I was certainly not a fan of Dale Earnhardt.

That fact was cemented at Bristol Motor Speedway in the summer of 1999, when “The Intimidator” wrecked Terry Labonte for the win on the final lap before famously smirking while uttering one of his most famous post-race quips.

“I didn’t mean to wreck him,” Earnhardt said then. “I just wanted to rattle his cage a bit.”

Both sides rallied to their respective causes in the aftermath of that race, and the sides were clear. It wasn’t Earnhardt versus Labonte, it was Earnhardt versus the stock car racing world. Both sides were fervent, righteous and whipped into a frenzy of screeching tires and burning gasoline.

Less than two years later, Earnhardt was gone.

Killed in a crash on the final lap of the 2001 Daytona 500, Dale Earnhardt’s NASCAR legacy lives on two decades later.

Earnhardt was, himself alone, NASCAR’s holy trinity.

He was a seven-time series champion, a feat no other driver has topped (Richard Petty and Jimmie Johnson each have seven Cup Series titles), with 76 career victories.

Earnhardt was the man in the black hat (perfectly embodied by his jet black No. 3 Chevrolet) who provided the antihero that divided a fan base and created interest each and every weekend — whether the event was a crown jewel at Daytona International Speedway or Indianapolis Motor Speedway, or long lost and forgotten races at Texas World Speedway or Ontario Motor Speedway.

Less talked about, but perhaps the most significant piece of Dale Earnhardt’s career, was how he conducted NASCAR’s marketing boom in the late 1990s. While he and Jeff Gordon battled relentlessly as bitter rivals on the race track, away from it the two were business partners pumping out t-shirts and paraphernalia that produced cash flow — from both fanbases — by capitalizing financially on that rivalry.

Earnhardt became the voice the sport always turned to for clarity and direction, his reasoning respected by fellow competitors and NASCAR brass alike.

Entering the stage as a mainstream American sport in 2001, NASCAR transitioned into its biggest television deal in the sport’s history with the Daytona 500 that claimed Earnhardt’s life. FOX took coverage of the first half of the NASCAR season for the first time that year, and the man who had helped build the empire was gone as soon as it started.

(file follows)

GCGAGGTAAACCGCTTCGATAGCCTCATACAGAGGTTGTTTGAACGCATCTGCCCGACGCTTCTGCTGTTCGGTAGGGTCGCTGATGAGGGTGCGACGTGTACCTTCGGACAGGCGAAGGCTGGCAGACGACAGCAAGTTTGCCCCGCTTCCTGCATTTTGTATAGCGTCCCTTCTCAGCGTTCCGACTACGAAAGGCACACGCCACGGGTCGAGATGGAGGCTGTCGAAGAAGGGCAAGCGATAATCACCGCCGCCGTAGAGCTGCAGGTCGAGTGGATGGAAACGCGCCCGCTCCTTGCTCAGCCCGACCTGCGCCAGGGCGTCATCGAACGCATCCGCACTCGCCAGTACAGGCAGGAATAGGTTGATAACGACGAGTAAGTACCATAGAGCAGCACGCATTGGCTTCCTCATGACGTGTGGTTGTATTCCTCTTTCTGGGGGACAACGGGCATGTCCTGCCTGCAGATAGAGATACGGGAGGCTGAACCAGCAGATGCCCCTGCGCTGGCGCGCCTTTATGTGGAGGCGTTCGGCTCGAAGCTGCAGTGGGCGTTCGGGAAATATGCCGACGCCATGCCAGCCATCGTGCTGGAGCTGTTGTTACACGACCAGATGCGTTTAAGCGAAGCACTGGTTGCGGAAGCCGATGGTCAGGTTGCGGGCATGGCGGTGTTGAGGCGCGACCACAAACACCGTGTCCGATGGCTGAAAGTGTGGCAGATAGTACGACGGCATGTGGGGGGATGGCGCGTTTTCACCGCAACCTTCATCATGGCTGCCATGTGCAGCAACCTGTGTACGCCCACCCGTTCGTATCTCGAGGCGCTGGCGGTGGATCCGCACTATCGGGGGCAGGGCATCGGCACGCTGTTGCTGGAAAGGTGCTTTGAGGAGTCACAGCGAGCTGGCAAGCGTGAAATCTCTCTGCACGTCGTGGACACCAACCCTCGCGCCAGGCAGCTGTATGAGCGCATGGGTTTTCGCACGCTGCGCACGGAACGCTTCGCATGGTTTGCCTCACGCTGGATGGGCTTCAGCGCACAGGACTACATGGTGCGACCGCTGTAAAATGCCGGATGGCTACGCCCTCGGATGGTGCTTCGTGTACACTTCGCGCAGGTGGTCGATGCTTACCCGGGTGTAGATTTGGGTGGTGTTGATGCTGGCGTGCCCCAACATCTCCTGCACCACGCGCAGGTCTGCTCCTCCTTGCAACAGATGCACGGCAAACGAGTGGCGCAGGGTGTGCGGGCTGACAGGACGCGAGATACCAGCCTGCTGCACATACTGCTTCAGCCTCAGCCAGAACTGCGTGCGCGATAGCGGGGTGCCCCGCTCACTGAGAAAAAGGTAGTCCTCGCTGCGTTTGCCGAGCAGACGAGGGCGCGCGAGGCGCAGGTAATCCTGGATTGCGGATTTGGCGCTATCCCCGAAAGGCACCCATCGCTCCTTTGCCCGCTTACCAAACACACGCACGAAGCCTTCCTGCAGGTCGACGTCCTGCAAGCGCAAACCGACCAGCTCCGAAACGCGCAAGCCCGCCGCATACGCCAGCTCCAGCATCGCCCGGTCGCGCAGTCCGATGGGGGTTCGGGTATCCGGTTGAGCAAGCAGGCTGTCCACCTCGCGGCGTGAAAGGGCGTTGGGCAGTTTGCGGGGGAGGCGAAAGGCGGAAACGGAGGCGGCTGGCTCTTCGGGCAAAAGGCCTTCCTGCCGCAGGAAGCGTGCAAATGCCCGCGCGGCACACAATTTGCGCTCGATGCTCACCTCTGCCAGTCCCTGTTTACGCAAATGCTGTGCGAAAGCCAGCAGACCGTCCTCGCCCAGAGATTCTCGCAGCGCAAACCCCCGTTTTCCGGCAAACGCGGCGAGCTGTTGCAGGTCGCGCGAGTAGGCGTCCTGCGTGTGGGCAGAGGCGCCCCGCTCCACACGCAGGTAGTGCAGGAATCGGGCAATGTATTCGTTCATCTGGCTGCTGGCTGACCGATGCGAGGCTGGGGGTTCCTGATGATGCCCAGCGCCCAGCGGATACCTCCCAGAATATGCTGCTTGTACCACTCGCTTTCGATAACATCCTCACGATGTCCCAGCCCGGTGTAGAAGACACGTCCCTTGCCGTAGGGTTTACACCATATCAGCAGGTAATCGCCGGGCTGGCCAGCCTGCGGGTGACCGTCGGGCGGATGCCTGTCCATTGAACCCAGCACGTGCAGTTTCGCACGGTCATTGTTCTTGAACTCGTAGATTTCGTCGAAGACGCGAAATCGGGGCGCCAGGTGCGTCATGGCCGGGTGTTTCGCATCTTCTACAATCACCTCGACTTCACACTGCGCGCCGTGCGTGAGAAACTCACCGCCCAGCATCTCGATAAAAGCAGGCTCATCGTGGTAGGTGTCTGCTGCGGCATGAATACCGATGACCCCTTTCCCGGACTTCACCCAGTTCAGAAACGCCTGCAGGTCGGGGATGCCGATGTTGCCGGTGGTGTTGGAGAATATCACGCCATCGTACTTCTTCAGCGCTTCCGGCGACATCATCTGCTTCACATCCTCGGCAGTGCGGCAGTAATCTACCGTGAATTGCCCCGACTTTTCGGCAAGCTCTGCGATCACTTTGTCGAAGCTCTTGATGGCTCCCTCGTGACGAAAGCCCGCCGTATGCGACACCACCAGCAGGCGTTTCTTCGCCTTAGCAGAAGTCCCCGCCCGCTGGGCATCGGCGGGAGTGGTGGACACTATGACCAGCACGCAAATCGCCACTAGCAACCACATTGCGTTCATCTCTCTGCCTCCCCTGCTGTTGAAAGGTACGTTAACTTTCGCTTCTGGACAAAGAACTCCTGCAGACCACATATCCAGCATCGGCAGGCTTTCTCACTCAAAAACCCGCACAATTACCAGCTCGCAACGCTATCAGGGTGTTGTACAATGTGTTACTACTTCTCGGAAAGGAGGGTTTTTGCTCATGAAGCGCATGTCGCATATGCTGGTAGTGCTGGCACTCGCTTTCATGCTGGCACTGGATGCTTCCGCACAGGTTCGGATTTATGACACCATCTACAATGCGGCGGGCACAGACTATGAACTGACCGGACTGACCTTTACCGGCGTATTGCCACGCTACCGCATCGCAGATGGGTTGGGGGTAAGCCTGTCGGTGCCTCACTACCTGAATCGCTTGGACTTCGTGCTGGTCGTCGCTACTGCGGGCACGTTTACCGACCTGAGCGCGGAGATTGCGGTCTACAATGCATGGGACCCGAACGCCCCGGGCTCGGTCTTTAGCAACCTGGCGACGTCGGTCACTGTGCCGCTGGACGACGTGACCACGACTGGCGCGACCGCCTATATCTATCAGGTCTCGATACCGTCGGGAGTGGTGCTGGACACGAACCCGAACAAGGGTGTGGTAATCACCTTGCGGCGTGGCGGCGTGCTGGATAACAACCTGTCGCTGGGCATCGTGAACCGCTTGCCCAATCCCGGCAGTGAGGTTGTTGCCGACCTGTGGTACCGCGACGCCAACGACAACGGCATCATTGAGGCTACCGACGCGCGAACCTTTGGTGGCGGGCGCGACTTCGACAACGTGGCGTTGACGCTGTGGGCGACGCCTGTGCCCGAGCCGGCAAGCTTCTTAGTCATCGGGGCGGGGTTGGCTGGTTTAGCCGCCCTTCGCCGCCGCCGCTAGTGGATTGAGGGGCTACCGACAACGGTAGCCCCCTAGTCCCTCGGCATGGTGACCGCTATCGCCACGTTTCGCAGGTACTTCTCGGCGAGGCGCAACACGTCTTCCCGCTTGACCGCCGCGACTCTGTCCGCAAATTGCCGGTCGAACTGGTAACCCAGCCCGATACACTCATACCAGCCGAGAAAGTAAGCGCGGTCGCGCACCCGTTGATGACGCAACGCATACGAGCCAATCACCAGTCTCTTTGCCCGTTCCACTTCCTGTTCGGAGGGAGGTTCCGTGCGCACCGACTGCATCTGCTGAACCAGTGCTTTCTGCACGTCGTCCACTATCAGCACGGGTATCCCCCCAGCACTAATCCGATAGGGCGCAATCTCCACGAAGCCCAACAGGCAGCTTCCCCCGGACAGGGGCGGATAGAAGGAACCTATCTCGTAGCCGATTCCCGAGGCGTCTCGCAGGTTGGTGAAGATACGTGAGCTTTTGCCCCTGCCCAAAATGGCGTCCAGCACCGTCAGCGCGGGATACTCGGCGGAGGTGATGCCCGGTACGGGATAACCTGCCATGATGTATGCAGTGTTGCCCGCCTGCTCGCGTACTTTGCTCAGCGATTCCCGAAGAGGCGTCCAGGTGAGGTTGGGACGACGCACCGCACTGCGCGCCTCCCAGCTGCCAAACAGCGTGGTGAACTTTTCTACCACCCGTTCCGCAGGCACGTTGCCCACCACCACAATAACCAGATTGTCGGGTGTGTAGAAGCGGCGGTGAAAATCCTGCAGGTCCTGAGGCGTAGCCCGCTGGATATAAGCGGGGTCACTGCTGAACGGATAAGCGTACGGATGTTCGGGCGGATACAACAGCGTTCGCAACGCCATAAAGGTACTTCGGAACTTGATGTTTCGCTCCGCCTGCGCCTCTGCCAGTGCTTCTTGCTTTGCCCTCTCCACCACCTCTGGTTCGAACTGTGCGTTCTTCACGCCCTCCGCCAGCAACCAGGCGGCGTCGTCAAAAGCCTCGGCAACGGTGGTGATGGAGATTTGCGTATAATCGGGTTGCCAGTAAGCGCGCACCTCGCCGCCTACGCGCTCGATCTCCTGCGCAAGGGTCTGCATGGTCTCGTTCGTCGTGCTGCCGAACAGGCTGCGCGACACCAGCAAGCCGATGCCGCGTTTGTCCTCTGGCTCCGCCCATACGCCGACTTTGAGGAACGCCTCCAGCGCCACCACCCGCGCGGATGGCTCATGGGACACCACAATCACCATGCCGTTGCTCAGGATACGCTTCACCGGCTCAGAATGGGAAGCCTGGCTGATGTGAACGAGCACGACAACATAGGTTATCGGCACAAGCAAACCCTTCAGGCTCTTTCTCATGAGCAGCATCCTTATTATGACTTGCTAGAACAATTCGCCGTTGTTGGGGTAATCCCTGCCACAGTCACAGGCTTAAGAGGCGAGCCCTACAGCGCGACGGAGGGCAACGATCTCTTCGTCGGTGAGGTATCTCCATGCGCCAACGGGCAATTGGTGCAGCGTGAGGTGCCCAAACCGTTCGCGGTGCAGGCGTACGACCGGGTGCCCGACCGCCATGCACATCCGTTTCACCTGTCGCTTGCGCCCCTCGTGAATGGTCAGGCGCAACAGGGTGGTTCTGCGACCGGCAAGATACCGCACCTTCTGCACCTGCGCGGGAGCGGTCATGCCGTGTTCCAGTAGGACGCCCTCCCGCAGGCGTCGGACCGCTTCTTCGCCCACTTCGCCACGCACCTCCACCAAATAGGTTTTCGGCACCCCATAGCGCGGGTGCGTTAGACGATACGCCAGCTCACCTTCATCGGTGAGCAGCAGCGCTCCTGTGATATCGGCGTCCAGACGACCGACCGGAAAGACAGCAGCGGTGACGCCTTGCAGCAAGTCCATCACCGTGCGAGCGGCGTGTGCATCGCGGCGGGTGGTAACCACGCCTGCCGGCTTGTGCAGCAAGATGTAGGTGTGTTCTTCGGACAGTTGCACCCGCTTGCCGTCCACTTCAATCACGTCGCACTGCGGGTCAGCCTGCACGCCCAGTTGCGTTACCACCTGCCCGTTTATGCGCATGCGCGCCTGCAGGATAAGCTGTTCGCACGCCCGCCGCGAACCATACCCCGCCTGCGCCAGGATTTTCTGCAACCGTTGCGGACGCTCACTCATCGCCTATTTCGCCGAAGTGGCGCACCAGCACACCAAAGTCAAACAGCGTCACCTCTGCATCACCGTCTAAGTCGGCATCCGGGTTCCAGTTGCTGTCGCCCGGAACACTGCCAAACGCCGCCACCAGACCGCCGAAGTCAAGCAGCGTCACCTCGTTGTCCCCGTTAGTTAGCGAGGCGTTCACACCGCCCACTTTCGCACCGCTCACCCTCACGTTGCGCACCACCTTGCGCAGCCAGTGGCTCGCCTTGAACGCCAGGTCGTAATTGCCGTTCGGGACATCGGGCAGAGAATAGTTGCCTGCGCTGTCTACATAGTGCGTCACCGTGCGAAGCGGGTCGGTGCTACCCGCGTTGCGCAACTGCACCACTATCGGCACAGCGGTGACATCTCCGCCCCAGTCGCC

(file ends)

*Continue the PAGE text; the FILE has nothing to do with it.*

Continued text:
Earnhardt’s 1998 Daytona 500 win was one of the most popular victories in the sport’s history, yet The Intimidator never got to see the multi-car team he owned — Dale Earnhardt, Inc. — win its first superspeedway race when Michael Waltrip drove under the checkered flag that afternoon.

Earnhardt’s loss has been felt. Remarkably, it’s still felt in some respects 20 years later.

Naturally, in the immediate aftermath, fans of Earnhardt gravitated their allegiances toward Dale Earnhardt Jr., who drove for DEI through the 2007 season before the operation shuttered its doors after 2008, or to Kevin Harvick, who inherited the Richard Childress-owned ride Earnhardt had made so famous.

The real loss came for those who had nobody to openly root against any longer. Drivers like Gordon, Harvick and Tony Stewart — and later Jimmie Johnson and Kyle Busch — had their fair shares of detractors, but even the ire which fans directed at them paled in comparison to the vitriol Earnhardt could summon with just a simple wink and a smirk.

Losing Earnhardt when NASCAR did would be akin to the NBA losing Michael Jordan prior to the start of the 1998 season, the year he won his sixth title with the Chicago Bulls, or Tom Brady suddenly passing away on the eve of the Super Bowl earlier this month.

Morbid thoughts, certainly, but it’s exactly what NASCAR faced with Earnhardt’s loss. Five days after his fatal accident, NASCAR was at a race track in Rockingham, North Carolina, a collective blank stare emanating in both directions — from those inside the garage and from those looking on via their television sets at home, none of them quite sure how it all would proceed without Earnhardt himself to guide them.

How would the NBA and NFL machines recover from such hallowed superstars of their respective sports not just retiring, but disappearing entirely, from the game their names have become synonymous with? How would they maneuver with just days — and not a months-long offseason — to regroup before the product is expected to crank along again?

Stock car racing moved on. NASCAR always moves on, forges forward, streaks toward a finish line that is forever inching further and further into the future.

In the 63rd Daytona 500 on Sunday, more history will be on the line. Denny Hamlin will attempt to become the first driver ever to win the race three times in a row. Bubba Wallace will attempt to become the first African-American driver to win the Great American Race. Ryan Newman will attempt to gain redemption after a brutal crash while leading just a couple of hundred yards from victory in 2020. Busch, Harvick, and Joey Logano will try and cement their legacies as among NASCAR’s best ever at Daytona.

We as a world will attempt to recover from political divide, a global pandemic and a deeply wounded workforce as the 2021 season begins.

Dale Earnhardt was the everyman on a tractor who commanded respect in boardrooms. He won races, he rattled cages and he was the face of American motorsports for the better part of two decades.

NASCAR, and the world at large, hasn’t been the same since this weekend 20 years ago.

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